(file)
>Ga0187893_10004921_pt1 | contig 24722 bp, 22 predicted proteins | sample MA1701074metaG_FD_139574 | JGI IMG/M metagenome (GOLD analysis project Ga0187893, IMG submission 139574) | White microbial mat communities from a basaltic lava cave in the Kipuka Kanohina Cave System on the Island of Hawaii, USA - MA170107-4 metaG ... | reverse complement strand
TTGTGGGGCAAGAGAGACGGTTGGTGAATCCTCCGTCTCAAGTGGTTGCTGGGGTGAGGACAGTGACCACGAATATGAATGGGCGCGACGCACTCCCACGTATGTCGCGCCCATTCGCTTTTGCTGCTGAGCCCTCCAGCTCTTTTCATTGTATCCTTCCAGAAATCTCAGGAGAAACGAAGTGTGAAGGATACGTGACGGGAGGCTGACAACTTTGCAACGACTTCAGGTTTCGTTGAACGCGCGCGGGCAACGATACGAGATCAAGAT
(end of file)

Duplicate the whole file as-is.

>Ga0187893_10004921_pt1 | contig 24722 bp, 22 predicted proteins | sample MA1701074metaG_FD_139574 | JGI IMG/M metagenome (GOLD analysis project Ga0187893, IMG submission 139574) | White microbial mat communities from a basaltic lava cave in the Kipuka Kanohina Cave System on the Island of Hawaii, USA - MA170107-4 metaG ... | reverse complement strand
TTGTGGGGCAAGAGAGACGGTTGGTGAATCCTCCGTCTCAAGTGGTTGCTGGGGTGAGGACAGTGACCACGAATATGAATGGGCGCGACGCACTCCCACGTATGTCGCGCCCATTCGCTTTTGCTGCTGAGCCCTCCAGCTCTTTTCATTGTATCCTTCCAGAAATCTCAGGAGAAACGAAGTGTGAAGGATACGTGACGGGAGGCTGACAACTTTGCAACGACTTCAGGTTTCGTTGAACGCGCGCGGGCAACGATACGAGATCAAGAT